Academic journal article NBER Reporter

Old Idea, New Insights: The Ricardian Revival in International Trade

Academic journal article NBER Reporter

Old Idea, New Insights: The Ricardian Revival in International Trade

Article excerpt

Two centuries ago, David Ricardo wrote down a simple thought experiment that changed the way economists think about international trade. Suppose the residents of two nations, England and Portugal, differ in their ability to produce two goods, cloth and wine: Portugal is more efficient at both, but its relative advantage over England is weaker in cloth. If these countries are able to trade, what will happen? Who will trade what with whom? Who will gain from the trades? How large will the gains be?

Ricardo's famous example has been used to answer these fundamental questions of international trade in countless textbooks: England imports Portuguese wine and everyone's a winner, all the more so the worse the English are at making wine.

Until recently, however, Ricardo's logic has had surprisingly little impact on the way that economists use data from the world around them to answer questions about trade policy. Extending the logic to a realistic economy with many regions and products had seemed somewhere between impractical and impossible. But thanks to a number of recent innovations--most importantly in the seminal work of Jonathan Eaton and Samuel Kortum--this is rapidly changing. (1) In this research report, we describe some of our recent attempts to connect Ricardo's 200-year-old idea to the real world.

Ricardian Comparative Advantage and Empirical Patterns of Trade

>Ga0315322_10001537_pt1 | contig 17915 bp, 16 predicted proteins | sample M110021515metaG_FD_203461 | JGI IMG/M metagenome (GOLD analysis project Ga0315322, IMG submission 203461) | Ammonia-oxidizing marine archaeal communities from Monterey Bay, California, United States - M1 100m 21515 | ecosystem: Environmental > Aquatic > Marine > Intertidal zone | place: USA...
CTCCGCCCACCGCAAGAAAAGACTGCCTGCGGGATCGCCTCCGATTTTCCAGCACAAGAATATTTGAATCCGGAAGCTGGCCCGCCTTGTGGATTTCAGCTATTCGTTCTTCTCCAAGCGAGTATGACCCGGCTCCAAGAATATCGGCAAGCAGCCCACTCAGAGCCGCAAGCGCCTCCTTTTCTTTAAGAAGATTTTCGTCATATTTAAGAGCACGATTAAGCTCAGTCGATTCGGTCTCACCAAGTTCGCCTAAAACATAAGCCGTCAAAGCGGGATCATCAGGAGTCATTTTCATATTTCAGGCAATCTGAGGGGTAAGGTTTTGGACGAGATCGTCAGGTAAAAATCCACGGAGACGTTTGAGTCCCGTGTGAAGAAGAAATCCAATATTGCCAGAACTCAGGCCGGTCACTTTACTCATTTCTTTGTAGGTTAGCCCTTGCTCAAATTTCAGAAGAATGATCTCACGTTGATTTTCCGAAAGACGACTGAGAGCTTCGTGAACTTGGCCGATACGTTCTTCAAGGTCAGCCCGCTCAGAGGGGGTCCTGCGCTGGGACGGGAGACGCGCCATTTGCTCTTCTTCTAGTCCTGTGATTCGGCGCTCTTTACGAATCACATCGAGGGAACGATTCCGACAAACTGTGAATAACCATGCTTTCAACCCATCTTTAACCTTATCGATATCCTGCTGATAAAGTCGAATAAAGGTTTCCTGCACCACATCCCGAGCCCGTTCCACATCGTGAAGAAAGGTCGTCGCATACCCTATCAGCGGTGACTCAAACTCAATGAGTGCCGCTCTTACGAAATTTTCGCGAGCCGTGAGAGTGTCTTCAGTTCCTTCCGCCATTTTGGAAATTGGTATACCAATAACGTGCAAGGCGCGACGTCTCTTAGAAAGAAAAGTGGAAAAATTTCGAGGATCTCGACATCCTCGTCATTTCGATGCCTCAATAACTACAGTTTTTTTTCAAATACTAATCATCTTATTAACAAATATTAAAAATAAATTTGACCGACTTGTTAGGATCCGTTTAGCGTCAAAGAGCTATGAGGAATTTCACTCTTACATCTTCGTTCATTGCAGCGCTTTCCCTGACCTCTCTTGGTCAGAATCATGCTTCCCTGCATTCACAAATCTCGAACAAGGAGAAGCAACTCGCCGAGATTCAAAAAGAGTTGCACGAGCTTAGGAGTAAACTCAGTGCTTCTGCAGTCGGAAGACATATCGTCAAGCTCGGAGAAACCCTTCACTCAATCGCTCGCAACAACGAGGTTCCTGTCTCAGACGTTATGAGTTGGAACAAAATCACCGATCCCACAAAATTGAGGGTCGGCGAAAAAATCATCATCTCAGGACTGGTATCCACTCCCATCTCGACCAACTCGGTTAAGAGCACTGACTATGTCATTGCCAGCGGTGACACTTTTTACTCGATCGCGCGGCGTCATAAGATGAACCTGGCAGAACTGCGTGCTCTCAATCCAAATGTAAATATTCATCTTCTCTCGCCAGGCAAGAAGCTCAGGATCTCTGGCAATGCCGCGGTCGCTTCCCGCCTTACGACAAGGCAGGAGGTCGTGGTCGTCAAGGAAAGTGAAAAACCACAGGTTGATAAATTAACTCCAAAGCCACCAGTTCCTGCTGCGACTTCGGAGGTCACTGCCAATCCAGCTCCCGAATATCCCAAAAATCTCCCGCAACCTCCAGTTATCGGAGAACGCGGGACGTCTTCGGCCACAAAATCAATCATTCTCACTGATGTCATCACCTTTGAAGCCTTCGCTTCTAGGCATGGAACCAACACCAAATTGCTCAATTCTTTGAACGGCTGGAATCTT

We begin by asking the most basic of empirical questions: How well do the predictions of a Ricardian model line up with data on trade patterns? In a famous challenge, a mathematician, Stan Ulam, once asked Paul Samuelson to name one proposition in the social sciences that is both true and nontrivial. After much reflection, Samuelson's reply was: "Ricardo's theory of comparative advantage."

The practical content of Ricardo's theory has received surprisingly little attention due to the challenges of connecting Ricardo's ideas to data. Together with Ivana Komunjer, we have extended Eaton and Kortum's quantitative model to study inter-industry Ricardian comparative advantage in a way that is amenable to empirical scrutiny. (2)

The basic prediction of the Ricardian model is that countries should export relatively more in sectors in which they are relatively more productive. Our model captures this simple idea by providing closed-form solutions for relative bilateral trade flows as a function of relative observed productivity. Crucially, the model takes into account the fact that countries will not produce all varieties of every good. Rather, a country will only produce those varieties in which it is relatively more efficient. This implies that differences in observed productivity tend to be smaller than true differences in productivity as a result of a selection effect.

Combining standard data on industry-level trade flows and productivity, we find that countries do indeed tend to export goods where their relative productivity is higher, as this Ricardian model would predict. More precisely, a 1 percent change in relative productivity is associated with a 6.5 percent change in relative exports. There is also support for the notion that observed productivity differences are biased by Ricardian selection. We use our estimates to quantify the welfare impact of this Ricardian channel across sectors. Cross-industry differences in technologies generate only a small part of the gains from trade; comparative advantage operates mostly at the within-industry product level.

Ricardo's Difficult Identification Problem

"Ricardo's difficult idea," as Paul Krugman once referred to the theory of comparative advantage, contains at its core a fundamental barrier to empirical analysis. Ricardo's simple example involved a prediction about trade patterns as a function of four productivity numbers--England's and Portugal's productivity levels in cloth and wine. But how is an analyst to measure England's productivity in an activity, such as wine making, which it does not engage in because it can import wine from Portugal? …

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